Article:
Jun 032014

(DGR reviews the new album by Wretched from North Carolina, and at the end we have a brand new video from the album.)

My history with Wretched is a spotty one at best. I discovered The Exodus Of Autonomy way too late for my own good, on the insistence of a fellow writer at a previous website, and really enjoyed it — but it was one of those situations where I felt I had really missed the zeitgeist on the band. Thus, when Beyond The Gate hit, that was my legit starting point with Wretched and I found a group who had gone really far into the melodeath spectrum of things, which I still feel was so odd given Victory Records’ slate of artists at the time.

In fact, they still feel like they were then one of the more intense groups on Victory’s roster, not prone to overindulgence on breakdowns and instead an intensely guitar-heavy, straightforward band who bounced between the various spectra of death metal at the drop of a hat. They were a band who were hard to pin down, moving between a variety of genres and landing them with tags like “progressive death core”, “tech-death”, “thrash”, and everything else that could have “death” suffixed or prefixed to it.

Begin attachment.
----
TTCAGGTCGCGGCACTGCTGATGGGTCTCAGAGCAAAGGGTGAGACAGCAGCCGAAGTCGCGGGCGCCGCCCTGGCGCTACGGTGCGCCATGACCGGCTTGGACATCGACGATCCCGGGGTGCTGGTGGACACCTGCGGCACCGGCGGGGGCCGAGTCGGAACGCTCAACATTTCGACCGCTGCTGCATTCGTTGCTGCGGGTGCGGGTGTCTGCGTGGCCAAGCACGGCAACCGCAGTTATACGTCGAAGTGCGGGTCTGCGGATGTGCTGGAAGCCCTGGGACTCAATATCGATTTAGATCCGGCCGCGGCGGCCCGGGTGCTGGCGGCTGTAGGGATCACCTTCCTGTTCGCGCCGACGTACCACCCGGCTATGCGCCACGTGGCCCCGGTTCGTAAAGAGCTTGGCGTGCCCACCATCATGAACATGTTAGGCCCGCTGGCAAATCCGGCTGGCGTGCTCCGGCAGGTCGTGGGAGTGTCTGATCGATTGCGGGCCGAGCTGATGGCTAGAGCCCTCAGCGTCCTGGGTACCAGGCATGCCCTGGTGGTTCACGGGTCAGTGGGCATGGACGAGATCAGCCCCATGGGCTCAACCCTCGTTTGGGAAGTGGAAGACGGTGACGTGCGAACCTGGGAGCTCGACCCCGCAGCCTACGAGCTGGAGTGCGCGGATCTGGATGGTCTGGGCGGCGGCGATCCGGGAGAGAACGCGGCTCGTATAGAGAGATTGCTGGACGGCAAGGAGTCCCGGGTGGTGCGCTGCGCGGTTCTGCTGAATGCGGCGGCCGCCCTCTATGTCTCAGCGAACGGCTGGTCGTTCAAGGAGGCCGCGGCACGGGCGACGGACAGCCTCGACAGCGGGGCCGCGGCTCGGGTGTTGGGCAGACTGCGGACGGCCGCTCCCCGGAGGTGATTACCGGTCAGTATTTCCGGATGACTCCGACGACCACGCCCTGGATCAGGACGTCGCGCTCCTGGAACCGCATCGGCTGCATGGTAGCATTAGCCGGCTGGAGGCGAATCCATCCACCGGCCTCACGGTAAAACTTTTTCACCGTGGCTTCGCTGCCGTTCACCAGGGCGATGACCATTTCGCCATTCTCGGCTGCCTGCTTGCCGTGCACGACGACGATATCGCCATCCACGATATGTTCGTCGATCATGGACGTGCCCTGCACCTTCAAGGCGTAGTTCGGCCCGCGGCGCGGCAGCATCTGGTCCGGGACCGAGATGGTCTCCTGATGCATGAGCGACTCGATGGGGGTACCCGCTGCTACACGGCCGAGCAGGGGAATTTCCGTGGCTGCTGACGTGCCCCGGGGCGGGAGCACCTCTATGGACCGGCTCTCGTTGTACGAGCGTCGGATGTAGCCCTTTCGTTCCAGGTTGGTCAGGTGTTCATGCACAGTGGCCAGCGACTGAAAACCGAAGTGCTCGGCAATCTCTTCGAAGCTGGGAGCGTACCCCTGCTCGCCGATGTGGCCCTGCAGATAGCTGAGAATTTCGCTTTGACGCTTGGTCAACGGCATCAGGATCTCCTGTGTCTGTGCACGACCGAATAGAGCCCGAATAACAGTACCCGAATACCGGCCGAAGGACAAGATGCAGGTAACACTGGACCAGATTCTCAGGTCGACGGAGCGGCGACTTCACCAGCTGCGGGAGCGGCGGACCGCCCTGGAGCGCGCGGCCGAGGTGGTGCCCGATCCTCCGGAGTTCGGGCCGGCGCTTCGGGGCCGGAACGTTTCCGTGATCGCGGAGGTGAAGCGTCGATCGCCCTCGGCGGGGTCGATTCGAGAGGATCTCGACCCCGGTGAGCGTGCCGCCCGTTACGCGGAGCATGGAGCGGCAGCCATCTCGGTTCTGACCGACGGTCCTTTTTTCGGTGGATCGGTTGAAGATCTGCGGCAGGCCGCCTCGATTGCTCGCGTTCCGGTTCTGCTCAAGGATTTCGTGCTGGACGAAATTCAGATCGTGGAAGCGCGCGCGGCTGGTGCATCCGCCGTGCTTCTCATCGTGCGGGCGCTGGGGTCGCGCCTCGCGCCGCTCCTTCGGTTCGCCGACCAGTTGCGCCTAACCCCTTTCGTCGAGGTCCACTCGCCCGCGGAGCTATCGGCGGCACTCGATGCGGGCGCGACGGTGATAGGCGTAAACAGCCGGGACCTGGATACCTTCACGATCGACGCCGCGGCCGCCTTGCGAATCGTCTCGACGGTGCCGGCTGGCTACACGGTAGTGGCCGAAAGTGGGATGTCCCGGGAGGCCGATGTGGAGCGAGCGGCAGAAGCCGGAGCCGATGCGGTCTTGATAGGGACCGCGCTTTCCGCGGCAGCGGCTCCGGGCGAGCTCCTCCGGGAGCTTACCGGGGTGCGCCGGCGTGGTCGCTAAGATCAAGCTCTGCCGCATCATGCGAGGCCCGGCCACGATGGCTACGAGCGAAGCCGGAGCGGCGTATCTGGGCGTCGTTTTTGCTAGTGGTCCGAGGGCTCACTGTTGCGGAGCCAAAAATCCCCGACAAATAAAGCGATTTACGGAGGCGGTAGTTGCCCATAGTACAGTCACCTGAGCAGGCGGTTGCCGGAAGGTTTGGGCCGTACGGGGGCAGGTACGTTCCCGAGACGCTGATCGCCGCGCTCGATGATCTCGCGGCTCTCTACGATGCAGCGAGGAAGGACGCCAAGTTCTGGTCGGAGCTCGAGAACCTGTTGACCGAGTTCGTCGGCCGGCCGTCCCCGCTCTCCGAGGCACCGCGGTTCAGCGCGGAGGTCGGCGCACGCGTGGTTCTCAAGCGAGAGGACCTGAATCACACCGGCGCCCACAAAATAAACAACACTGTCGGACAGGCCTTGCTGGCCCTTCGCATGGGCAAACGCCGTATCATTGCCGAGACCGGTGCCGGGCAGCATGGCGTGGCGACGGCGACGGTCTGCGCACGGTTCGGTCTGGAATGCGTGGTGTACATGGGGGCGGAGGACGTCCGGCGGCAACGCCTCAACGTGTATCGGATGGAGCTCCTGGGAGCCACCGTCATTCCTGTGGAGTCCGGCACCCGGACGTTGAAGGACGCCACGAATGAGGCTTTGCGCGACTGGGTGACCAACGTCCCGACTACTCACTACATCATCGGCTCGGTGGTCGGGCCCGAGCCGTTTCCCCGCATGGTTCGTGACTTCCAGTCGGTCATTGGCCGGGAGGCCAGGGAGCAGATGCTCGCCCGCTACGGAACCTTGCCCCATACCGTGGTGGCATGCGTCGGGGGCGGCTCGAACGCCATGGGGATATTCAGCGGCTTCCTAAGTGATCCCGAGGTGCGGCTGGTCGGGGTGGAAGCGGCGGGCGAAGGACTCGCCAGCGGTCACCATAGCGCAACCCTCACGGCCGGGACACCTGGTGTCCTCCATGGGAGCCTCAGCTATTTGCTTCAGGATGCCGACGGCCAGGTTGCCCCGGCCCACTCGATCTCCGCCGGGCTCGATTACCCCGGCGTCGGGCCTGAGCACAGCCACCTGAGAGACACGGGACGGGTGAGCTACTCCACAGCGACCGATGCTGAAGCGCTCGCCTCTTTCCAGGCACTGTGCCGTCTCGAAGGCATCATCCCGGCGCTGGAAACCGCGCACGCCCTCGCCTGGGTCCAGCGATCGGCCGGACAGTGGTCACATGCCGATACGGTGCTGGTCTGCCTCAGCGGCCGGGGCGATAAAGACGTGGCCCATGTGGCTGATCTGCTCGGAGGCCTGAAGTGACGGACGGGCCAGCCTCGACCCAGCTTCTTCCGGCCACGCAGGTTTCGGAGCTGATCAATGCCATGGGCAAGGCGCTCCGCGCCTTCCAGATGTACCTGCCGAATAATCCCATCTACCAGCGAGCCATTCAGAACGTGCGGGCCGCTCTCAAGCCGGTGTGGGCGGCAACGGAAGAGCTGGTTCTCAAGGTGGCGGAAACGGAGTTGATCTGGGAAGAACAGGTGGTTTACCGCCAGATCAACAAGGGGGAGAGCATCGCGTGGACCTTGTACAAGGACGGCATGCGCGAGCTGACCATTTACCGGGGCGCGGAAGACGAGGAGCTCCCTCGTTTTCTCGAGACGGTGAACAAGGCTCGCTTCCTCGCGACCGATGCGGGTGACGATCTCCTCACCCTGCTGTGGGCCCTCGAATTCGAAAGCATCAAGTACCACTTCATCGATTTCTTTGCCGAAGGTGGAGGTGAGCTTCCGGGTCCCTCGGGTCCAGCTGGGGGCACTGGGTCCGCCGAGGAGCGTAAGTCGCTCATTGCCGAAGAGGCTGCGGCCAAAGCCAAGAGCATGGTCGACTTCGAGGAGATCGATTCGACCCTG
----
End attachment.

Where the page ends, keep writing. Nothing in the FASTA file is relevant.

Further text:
Son Of Perdition, on the other hand, is the brand of Wretched that I absolutely fell in love with. Joined by new vocalist Adam Cody (of Columns, Vehemence, Glass Casket, and a handful of other bands), the group took a turn for the absolutely manic.

Photo by Daniel Clark Cunningham

Son Of Perdition was a panicked-sounding album. Everything was on edge for much of the disc, and the group were just a flurry of blasts and guitar work with very few breathers. I came to find out via my recent interview with guitarist Steven Funderburk that the panicked feeling may have been an unintentional yet subtle nod to the situation surrounding the band at the time. Put bluntly, if Wretched wanted to run with the Son Of Perdition sound for a bit, then I’d be right there alongside them. Needless to say, the hype was very high on this end for Cannibal.